Low Eh! Baritone Saxophone Adventures From Canada

My Music Pyramid 

My students are familiar with my music pyramid. I use it when I’m assessing a student’s playing – it helps them put elements of music in perspective, and breaks down their approach. I have found that when my students approach their practicing in this order, they are able to tackle music that they find difficult quicker, because it gives them a clear direction.

Each aspect of the music builds on the previous layer.

  1. Sound – I value playing with a good sound above all else. If the player is constantly adjusting to get a good sound, they won’t be able to focus on anything else.
  2. Rhythm – most people I show this to, think that notes come next, but for me, it’s rhythm. I was once told that notes, and harmony without rhythm is mush. That has stuck with me. When we break down their rhythms first, and then apply the notes, we are able to process the piece, and future pieces much more quickly.
  3. Notes – applying the correct pitches to the newly learned rhythms allows us to play the piece.
  4. Articulation – how we shape each note, or phrase. This comes before dynamics, because at first, we need to play with a louder sound to have each articulation speak clearly. As we gain more control over our articulation, then we can apply them at all volumes.
  5. Dynamics – once we have control of all of the elements that come before, dynamics add the character, and excitement that the music needs. Dynamics can add intensity, and variety to our pieces!
  6. Musicality – once we have our sound, rhythm, notes, articulation, and dynamics together, then we can be truly musical. It could be ornamentation, vibrato, or a player’s personal phrasing. The top of the pyramid, is always developing with practice (on all of the preceding elements, and with musical maturity).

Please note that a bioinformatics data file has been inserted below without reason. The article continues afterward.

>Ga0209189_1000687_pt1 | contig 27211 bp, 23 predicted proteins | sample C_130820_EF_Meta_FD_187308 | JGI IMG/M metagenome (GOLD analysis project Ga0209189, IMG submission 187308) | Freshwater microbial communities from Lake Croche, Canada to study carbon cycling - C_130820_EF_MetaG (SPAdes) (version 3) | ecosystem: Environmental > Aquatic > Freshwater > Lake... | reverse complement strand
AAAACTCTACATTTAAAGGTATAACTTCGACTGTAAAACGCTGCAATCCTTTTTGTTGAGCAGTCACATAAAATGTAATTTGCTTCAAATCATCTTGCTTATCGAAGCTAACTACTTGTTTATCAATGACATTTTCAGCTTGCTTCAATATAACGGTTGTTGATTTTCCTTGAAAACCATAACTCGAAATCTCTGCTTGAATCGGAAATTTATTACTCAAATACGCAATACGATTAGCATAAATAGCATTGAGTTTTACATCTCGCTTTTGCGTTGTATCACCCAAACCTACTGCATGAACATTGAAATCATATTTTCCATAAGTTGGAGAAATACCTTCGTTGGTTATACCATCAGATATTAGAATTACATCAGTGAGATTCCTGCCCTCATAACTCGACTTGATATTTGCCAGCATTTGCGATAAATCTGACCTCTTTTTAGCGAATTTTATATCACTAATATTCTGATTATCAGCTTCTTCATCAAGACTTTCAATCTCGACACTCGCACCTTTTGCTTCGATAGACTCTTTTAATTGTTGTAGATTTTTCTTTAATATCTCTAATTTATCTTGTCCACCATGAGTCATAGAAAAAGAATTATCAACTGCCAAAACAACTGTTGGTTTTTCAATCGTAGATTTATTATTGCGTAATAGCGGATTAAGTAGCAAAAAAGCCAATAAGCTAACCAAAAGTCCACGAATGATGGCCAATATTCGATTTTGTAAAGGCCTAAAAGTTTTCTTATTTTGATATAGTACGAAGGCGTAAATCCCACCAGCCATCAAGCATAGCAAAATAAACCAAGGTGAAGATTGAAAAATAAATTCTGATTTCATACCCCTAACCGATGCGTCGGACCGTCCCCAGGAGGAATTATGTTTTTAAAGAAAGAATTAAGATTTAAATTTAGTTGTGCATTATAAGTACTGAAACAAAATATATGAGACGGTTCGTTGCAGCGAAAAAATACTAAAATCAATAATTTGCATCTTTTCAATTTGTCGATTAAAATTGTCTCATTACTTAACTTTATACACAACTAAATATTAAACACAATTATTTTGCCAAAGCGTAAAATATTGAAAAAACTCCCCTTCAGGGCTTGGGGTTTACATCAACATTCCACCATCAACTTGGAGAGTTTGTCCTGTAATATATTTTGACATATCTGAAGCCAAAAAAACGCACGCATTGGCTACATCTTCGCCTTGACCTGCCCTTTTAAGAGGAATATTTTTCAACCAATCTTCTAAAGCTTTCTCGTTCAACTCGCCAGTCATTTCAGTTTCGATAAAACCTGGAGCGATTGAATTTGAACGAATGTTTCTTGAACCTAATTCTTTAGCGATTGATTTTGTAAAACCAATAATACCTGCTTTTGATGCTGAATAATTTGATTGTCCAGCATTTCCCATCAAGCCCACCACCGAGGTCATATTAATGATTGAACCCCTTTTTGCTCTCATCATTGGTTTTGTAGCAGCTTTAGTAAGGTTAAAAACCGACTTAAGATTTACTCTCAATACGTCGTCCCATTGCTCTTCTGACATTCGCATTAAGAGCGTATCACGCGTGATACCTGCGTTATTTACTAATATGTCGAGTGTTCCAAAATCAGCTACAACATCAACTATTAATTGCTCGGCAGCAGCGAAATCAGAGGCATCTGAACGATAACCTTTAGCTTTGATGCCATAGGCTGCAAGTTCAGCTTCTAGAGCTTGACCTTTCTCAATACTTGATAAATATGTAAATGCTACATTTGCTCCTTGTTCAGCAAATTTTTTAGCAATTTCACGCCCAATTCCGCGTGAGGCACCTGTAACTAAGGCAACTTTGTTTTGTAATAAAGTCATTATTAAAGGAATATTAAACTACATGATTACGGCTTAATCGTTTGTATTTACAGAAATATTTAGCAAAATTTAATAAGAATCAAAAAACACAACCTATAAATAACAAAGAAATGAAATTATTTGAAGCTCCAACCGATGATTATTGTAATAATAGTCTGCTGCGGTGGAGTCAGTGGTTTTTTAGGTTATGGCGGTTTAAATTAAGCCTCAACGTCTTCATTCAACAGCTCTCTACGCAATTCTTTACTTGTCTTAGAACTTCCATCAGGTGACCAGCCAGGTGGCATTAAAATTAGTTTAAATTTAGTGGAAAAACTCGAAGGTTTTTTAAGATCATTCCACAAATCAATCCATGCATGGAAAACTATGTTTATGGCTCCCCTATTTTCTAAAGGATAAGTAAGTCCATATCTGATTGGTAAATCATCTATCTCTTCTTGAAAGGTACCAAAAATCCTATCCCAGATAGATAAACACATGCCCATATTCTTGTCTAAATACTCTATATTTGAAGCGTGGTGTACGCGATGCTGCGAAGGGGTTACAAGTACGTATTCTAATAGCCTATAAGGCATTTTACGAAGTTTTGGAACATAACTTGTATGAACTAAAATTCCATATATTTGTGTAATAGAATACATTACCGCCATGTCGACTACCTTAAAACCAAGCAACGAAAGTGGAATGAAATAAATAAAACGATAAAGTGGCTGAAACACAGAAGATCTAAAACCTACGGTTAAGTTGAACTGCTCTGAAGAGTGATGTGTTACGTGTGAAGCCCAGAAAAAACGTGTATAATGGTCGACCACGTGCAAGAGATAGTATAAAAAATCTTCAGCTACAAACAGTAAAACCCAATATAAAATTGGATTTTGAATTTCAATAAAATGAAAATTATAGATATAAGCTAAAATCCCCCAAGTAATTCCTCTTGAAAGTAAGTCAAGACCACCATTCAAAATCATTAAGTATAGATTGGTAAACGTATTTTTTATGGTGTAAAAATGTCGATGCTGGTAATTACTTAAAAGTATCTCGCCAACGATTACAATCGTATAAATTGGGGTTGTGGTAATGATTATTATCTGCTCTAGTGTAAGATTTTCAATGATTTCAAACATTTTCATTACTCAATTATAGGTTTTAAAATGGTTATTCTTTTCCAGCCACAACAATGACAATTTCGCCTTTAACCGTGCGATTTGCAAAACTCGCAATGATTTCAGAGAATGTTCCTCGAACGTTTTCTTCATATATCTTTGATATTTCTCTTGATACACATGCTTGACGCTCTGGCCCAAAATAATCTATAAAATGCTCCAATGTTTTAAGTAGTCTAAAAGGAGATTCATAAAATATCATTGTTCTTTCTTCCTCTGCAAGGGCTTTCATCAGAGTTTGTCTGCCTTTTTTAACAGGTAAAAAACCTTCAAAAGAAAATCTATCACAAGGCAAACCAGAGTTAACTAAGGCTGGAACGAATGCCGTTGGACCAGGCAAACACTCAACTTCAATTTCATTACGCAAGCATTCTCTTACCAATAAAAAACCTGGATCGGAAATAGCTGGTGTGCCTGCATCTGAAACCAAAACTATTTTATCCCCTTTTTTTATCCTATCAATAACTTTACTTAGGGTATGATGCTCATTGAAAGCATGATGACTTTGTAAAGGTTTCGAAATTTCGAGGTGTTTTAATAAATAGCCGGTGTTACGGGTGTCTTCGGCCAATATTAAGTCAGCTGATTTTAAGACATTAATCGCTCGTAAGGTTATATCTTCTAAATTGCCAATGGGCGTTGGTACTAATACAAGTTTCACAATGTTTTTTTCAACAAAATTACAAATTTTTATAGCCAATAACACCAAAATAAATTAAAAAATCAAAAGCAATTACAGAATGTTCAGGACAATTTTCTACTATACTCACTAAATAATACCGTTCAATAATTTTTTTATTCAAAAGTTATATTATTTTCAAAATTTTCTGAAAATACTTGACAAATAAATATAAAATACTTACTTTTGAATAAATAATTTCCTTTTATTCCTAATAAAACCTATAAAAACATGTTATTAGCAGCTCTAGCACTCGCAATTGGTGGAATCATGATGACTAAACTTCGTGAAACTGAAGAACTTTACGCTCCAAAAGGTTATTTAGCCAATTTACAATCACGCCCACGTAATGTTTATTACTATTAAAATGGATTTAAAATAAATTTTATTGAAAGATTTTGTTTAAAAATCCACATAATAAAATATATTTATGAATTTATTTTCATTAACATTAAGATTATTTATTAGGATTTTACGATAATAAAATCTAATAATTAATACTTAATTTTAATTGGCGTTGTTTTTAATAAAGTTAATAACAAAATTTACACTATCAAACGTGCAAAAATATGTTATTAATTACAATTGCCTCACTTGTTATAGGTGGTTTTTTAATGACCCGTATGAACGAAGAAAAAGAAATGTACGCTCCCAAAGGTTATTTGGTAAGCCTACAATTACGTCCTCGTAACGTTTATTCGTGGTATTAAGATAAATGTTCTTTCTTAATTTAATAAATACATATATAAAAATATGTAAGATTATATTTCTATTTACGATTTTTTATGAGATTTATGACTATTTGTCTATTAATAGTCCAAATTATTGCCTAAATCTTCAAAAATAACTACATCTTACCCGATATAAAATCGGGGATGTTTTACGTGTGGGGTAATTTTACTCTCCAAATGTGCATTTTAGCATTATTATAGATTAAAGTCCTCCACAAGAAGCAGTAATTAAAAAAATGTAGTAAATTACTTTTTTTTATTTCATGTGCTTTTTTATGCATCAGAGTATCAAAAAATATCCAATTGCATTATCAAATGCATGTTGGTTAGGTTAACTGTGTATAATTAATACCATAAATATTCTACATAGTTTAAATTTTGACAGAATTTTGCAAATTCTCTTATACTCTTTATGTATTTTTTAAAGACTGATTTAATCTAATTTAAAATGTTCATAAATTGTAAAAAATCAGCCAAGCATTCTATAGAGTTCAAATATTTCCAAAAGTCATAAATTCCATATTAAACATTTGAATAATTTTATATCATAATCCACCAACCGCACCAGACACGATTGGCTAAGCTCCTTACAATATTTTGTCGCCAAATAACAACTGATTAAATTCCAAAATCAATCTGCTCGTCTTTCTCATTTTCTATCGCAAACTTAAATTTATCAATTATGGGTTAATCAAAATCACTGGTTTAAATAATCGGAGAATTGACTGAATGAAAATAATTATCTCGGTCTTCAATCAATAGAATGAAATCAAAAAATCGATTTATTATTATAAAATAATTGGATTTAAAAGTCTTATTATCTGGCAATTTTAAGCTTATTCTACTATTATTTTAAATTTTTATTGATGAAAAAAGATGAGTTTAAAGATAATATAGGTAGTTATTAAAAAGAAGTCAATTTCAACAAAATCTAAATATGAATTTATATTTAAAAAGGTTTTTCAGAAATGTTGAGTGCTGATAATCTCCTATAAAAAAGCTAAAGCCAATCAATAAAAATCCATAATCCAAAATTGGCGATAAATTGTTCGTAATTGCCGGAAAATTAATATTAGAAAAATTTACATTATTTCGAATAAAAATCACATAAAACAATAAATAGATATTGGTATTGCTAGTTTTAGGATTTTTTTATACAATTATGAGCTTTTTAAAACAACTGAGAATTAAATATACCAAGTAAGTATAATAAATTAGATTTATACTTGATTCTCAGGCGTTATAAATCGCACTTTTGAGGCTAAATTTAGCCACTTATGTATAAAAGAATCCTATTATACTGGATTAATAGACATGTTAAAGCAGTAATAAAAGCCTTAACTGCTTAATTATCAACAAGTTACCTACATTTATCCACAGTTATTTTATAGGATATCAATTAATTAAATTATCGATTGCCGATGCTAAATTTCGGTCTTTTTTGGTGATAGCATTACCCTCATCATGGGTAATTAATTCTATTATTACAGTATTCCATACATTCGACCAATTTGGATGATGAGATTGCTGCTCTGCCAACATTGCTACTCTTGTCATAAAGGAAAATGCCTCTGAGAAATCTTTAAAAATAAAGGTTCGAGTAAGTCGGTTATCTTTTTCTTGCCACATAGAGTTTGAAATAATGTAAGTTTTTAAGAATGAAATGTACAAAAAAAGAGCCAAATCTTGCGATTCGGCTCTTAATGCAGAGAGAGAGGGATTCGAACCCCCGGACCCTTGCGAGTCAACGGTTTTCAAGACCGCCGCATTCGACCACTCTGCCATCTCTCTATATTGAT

When we run the pyramid, I always note that as a player becomes more proficient, the bottom three elements take far less time that they do initially. With enough practice, players can break down some or most of these elements simultaneously, and music becomes familiar.

Ease The Tension! I Love The Rulon Rest! 

I started using the Rulon Rest in January of this year (2023), and it’s one of the best pieces of equipment that I’ve ever used!

Over the last year, ergonomics have become increasingly more important to me.

I started experimenting with risers on my saxophone (detailed here), while I was working on the Glazunov Saxophone Concerto. There were sections of the concerto that I was having trouble executing, and after checking out another horn with custom risers, I decided that I needed to make my own. After completing that project, I noticed that playing with efficient technique was far easier, and then I saw the Rulon Rest.

I have been incredibly fortunate to be a KeyLeaves artist since 2018, and watched Rulon introduce so many amazing products to the woodwind world. I started out with the wooden “test” version of the new rest, and almost immediately order the plastic versions (which I use on all of my saxophones).

I really love the way that my hand sits behind the saxophone, and my thumb isn’t jammed underneath the thumb hook (my hands are large, and it’s always been uncomfortable for me), and from a playing perspective, my fingers are quicker, because there’s no excess tension on my wrist or thumb from being forced to an angle that’s less that ideal. I’ve also found that I don’t go through any muscle fatigue in my hands, wrists, and forearms – more practicing! I never had much discomfort when it came to endurance on the saxophone, but any that I had experienced is now a non-issue.

The only change that I’ve made is on the soprano, where I use a neckstrap (before I didn’t), for extra security, and I’m happy with how that horn feels too!

The Rulon Rest has made a huge difference in my day-to-day saxophone playing, and I’m really happy to have added it to all of my saxophones.

I Survived The Glazunov Concerto 

I performed my arrangement (for saxophone quartet and solo alto saxophone) of the Glazunov Saxophone Concerto last night. I was nervous, I made mistakes – lots of them, I even opted out of a section…and I’m thrilled with how it went.